"No country can be safe from this disease until the whole world is rid of it. For it can cross borders with ease."
A decade later, in 2006, South Africa was awarded polio-free status by the World Health Organisation (WHO). In 2007, South Africa even began donating to Gavi, the Vaccine Alliance, a public-private global health partnership, with the aim of supporting vaccination programmes in the poorest countries of the world.
By 2009, the country was spending more than R100-million on its national immunisation programme every three years, with assistance from the WHO, the United Nations Children’s Fund and Rotary International.
That same year, the WHO praised South Africa, Lesotho and Swaziland for maintaining their polio-free status.
In a press release issued by the department of health on July 27 2009, Molefi Sefularo, then deputy health minister, praised the work of health workers at all levels, saying: "Today, we can be collectively proud of the remarkable achievements of our three countries".
But he cautioned that "the polio eradication process has yet to be concluded at a global level" and stressed that "no child should be denied his or her right to be immunised and protected against vaccine preventable diseases".
"We would like to congratulate South Africa, Swaziland and Lesotho for working tirelessly towards achieving polio-free status," said Nicholas Eseko, the WHO representative in the same statement. "We urge you to work just as hard towards maintaining this status and keeping high alert with good surveillance to keep polio out of our region."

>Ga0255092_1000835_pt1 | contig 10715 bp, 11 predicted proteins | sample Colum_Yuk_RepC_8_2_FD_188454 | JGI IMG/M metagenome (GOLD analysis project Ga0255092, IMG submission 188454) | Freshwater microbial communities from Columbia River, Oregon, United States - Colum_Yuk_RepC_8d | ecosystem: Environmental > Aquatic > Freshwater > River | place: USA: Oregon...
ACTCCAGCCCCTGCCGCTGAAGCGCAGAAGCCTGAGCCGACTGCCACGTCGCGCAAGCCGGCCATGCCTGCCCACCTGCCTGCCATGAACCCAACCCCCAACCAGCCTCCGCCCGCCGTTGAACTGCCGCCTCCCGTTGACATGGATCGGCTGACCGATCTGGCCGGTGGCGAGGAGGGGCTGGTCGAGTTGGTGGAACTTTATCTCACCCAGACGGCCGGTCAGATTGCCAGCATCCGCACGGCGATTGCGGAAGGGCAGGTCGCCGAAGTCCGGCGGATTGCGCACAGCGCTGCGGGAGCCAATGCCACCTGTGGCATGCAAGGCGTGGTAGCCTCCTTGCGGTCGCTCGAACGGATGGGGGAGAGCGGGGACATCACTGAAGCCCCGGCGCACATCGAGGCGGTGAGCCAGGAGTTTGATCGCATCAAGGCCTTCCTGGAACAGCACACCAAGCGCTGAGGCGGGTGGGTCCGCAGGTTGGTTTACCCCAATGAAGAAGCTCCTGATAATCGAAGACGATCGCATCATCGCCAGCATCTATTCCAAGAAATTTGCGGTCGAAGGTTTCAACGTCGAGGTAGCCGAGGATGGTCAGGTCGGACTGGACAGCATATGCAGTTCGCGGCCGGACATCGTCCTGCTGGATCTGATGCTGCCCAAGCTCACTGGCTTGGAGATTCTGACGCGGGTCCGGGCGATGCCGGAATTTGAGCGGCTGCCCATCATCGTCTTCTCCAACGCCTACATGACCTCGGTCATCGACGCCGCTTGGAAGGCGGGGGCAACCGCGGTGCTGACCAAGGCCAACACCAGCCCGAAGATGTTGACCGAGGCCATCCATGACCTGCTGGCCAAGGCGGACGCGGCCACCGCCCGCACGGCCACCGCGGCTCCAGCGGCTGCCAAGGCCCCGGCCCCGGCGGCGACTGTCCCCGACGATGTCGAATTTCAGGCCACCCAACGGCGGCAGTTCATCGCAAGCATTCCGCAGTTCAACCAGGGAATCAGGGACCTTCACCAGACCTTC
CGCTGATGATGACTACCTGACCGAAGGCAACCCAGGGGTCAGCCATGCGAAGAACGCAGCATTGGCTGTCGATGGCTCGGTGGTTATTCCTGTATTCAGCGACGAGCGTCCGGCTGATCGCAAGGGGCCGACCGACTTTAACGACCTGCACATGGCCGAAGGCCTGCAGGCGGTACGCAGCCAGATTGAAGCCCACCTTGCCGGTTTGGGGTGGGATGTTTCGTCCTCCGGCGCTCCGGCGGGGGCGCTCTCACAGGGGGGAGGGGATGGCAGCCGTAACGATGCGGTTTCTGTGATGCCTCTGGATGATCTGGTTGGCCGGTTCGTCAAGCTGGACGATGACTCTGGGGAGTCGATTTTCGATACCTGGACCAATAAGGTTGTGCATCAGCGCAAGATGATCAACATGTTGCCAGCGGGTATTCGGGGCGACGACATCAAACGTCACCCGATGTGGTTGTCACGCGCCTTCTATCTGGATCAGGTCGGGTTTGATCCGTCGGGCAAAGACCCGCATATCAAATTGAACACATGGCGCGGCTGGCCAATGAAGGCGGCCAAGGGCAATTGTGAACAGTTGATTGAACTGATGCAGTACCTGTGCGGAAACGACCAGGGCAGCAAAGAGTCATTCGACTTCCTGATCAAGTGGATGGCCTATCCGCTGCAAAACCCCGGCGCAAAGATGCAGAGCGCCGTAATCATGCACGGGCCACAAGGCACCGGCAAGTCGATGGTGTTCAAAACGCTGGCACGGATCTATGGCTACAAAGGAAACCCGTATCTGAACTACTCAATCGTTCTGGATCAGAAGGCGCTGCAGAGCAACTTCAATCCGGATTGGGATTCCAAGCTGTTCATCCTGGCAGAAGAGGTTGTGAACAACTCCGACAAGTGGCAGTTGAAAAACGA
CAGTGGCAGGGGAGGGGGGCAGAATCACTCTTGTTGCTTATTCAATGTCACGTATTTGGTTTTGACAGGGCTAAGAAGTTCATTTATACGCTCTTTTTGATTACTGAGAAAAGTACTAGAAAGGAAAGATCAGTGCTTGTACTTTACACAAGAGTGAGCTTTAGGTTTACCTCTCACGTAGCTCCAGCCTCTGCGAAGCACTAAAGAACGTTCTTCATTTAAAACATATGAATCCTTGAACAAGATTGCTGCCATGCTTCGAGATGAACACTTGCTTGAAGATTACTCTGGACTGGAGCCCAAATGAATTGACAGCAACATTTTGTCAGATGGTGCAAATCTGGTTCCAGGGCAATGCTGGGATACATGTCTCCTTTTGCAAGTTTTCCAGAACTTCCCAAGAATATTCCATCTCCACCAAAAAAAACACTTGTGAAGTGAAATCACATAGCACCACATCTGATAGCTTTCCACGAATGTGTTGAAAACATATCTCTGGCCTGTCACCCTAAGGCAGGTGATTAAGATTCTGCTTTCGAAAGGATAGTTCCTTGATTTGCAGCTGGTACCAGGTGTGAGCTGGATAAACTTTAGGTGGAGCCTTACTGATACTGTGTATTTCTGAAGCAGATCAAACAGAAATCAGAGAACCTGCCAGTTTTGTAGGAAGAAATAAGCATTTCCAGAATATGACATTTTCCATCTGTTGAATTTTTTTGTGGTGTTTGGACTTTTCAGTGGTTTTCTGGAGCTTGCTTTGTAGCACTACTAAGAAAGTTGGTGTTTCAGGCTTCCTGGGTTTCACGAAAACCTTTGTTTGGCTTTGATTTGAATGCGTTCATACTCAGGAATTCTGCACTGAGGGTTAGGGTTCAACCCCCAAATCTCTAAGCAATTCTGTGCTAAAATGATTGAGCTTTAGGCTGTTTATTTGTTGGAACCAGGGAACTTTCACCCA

South Africa remains polio-free. – Kate Holt
Have something to say? Tweet or Facebook us on @Bhekisisa_MG
Public health suffers if vaccines are not accessible
Heads of state discussed one of the world's biggest killers in New York this week — and it was Aaron Motsoaledi who got them together.
Interested in health and social justice reporting and willing to put in the hours to do it? This internship might be for you.
When TB strikes, the fight to live can come at the cost of a way of life for the country's nomads. This could help ease the pain.
Bhekisisa means "to scrutinise" in Zulu
In South Africa, Zulu patients who would like to be thoroughly assessed by a doctor, would ask the physician to "bhekisisa" them.